Andrew Friendly, Principal

East vs. West Coast: The Myths & The Realities

When I attended MIT’s recent Energy Conference, one of the clichés about the differences between the East and West Coasts struck me as being accurate. I wore jeans and a blazer to the Saturday conference and three times the casualness of my outfit was remarked on. In California, where I lived for seven years before moving to the Boston area last April, jeans would have far out numbered the slacks that my fellow attendees wore.

But it is not just the sartorial style that differs on the coasts, I have come to recognize that some of the well-worn clichés are close to the truth while others are off the mark. I joined Advanced Technology Ventures in our Waltham office last April to help build out our cleantech portfolio after spending three years in Los Angeles investing in and building start up energy technology companies at Idealab. For the four years prior, I was in San Francisco working with very early-stage IT and cleantech companies and investors. Although I grew up on the East Coast and went to college in New England, in my years out West I had taken well to the California lifestyle and the fast-paced high-tech community.

I knew the rap against East Coast Venture investors when I decided to join one: they are more risk averse, slower to move, and less entrepreneurial. In fact, an article on this topic in Financial Executive magazine last year said, “venture capital firms in the West remain more willing to take a gamble on unproven companies or technologies…In contrast, VC firms in the East are more likely to pony up only for more established operations, including executive teams they have funded before.”

But I have not found that to be the case at all. In fact, in the booming cleantech sector my colleagues at ATV and at other local venture firms have been quickly placing big bets on huge ideas, some with first-time teams. While it is still more likely to see a term sheet before conducting any diligence from a West Coast VC, I have seen my East Coast colleagues move very fast to lock up a deal with the right team and compelling technology.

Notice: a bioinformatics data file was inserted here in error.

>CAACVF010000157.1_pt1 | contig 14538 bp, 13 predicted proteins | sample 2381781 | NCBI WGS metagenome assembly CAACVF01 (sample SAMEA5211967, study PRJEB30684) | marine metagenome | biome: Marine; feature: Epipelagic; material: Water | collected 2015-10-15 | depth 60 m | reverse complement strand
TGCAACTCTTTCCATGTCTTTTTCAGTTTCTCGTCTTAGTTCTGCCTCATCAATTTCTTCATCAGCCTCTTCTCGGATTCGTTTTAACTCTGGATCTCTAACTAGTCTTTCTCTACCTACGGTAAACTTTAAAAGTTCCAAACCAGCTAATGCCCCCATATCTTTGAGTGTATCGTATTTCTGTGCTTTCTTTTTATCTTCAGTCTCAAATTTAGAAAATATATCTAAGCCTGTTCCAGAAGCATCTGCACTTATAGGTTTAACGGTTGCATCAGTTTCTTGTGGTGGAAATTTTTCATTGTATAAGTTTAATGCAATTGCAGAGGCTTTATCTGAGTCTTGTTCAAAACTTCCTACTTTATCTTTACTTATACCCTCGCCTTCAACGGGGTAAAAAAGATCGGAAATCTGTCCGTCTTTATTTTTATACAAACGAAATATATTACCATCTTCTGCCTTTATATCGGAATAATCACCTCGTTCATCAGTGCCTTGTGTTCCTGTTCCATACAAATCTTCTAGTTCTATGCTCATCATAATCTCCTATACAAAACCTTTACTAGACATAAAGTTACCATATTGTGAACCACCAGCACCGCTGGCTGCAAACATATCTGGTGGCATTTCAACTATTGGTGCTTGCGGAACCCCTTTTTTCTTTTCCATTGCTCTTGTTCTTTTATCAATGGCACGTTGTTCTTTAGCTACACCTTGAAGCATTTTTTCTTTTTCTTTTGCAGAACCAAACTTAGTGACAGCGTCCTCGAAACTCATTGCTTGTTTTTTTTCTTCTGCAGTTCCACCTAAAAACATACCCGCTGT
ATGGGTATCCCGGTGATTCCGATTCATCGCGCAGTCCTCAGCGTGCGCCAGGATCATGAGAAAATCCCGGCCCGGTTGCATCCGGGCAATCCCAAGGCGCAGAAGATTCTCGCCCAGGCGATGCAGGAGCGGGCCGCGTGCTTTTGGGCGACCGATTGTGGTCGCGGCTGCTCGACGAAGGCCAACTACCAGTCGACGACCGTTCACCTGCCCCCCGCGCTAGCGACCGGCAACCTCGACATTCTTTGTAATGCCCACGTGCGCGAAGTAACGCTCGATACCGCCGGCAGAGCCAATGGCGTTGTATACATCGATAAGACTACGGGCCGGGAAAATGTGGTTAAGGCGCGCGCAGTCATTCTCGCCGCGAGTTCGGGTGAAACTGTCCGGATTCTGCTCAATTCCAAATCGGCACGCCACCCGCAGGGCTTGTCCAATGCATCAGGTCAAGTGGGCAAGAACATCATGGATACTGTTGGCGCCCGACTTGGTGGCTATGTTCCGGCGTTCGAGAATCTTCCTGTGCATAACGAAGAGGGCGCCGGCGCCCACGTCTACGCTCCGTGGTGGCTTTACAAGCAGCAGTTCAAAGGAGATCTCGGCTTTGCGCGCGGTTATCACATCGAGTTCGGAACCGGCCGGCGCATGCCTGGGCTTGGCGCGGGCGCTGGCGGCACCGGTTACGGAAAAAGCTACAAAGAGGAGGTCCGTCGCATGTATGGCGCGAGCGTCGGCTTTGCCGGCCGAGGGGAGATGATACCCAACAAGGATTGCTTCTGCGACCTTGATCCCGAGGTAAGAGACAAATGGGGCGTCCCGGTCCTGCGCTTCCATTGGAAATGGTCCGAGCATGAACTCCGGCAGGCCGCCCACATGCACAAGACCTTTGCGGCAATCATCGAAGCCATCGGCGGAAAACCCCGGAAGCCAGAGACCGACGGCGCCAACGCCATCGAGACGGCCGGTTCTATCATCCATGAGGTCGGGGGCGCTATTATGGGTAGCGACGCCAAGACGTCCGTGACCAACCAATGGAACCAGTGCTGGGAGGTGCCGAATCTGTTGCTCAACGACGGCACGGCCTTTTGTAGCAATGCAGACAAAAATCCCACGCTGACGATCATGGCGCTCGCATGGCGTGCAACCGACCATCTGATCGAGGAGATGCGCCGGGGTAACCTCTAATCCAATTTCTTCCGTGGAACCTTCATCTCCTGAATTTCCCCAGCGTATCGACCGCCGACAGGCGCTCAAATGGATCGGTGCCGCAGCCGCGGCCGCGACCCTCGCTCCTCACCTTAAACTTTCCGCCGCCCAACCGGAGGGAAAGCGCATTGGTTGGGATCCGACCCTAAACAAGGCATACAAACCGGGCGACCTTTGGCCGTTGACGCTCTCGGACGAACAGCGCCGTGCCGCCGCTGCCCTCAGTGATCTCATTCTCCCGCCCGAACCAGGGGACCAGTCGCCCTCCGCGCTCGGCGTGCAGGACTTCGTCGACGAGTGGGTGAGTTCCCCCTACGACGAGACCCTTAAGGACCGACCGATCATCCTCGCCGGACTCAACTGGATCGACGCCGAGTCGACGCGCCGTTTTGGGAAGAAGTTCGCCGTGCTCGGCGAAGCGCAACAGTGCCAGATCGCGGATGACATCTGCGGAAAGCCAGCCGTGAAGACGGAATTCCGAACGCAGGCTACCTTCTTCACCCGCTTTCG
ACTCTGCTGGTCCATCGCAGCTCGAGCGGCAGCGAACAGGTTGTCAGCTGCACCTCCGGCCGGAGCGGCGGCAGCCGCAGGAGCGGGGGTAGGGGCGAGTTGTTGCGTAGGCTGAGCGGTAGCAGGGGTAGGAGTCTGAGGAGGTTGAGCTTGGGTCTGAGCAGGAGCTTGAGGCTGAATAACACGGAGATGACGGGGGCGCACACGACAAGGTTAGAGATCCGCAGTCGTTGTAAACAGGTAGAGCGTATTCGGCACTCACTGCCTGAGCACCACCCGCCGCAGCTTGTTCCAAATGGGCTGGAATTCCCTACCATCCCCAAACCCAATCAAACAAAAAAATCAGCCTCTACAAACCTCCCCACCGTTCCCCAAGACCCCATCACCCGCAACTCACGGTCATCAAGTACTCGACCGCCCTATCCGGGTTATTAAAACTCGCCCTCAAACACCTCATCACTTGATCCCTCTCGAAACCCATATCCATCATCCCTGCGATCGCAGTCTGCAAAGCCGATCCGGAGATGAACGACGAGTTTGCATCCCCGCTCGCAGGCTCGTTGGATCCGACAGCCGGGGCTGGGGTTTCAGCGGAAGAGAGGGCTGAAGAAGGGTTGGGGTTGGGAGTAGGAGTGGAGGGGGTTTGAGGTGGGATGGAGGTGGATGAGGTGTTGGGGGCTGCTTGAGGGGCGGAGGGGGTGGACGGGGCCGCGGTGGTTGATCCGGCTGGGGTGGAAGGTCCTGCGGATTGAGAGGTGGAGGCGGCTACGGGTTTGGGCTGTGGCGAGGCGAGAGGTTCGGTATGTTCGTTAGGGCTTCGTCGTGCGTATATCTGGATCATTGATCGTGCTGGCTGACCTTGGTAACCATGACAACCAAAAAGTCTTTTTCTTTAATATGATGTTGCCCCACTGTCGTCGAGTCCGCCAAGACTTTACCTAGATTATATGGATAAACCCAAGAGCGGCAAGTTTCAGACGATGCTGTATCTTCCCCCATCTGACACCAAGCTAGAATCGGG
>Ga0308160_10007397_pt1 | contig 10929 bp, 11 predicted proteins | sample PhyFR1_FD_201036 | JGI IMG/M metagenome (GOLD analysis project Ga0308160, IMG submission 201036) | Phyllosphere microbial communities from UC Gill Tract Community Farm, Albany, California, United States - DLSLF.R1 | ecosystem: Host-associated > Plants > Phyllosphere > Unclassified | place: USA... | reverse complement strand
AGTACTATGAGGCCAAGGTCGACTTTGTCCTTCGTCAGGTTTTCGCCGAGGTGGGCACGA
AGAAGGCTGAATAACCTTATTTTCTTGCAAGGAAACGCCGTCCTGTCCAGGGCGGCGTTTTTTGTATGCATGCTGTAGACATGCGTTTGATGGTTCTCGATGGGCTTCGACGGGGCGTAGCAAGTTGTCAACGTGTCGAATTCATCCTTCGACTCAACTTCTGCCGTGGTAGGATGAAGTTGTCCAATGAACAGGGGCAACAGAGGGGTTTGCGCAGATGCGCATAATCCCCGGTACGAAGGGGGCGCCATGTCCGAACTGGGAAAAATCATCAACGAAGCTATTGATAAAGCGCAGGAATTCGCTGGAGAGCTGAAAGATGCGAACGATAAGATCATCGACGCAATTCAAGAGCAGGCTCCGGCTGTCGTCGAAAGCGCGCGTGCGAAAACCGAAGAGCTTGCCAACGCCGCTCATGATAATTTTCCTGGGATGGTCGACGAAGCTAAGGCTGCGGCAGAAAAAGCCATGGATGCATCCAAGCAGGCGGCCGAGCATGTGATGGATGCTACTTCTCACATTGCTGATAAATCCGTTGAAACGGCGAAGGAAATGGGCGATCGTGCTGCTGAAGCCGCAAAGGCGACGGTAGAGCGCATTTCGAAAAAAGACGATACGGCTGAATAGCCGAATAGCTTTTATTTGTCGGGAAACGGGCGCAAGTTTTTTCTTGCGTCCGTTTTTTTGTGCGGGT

And, somewhat unfortunately, the cliché that West Coast VCs won’t invest outside of the Silicon Valley is no longer true -- if it ever was. In fact, we have seen a number of very early-stage cleantech companies receive funding in New England from West Coast firms that don’t have local offices. Boston-based firms can’t afford to be slow when, just like so much else, venture has become a global business.

Lastly, a friend warned me before I moved to the area that I would find it difficult to break into the Boston venture and entrepreneurial community. He said that Boston fits the stereotype of the closed, hard to penetrate, Brahmin community. So, coming from California where networking and easy going socializing must be taught in kindergarten, he thought that I would be discouraged by the relative scarcity of the same in New England. To a degree, he was correct.

I was a little surprised that there were not more informal networking opportunities. So, I helped to start one with Rob Day from @ Ventures who had similarly recently moved to the area after a number of years in San Francisco doing cleantech investing. We started the Boston chapter of the Renewable Energy Business Network (REBN.org) purely to help bring the local cleantech community together for monthly happy hours at local bars with an occasional talk tied to the event. In less than a year’s time we have over 500 people on the listserve and are helping to launch other chapters in about a dozen cities over the course of this year.

Thankfully, my friend was wrong about the challenges of breaking into the Boston community but I do think there is still a long way for the region to catch up with the West Coast. The number of new companies funded, the amount of money invested, and the concentration of entrepreneurs on the West Coast continues to dwarf what we are doing in New England but I am very happy to be a part of trying to catch up.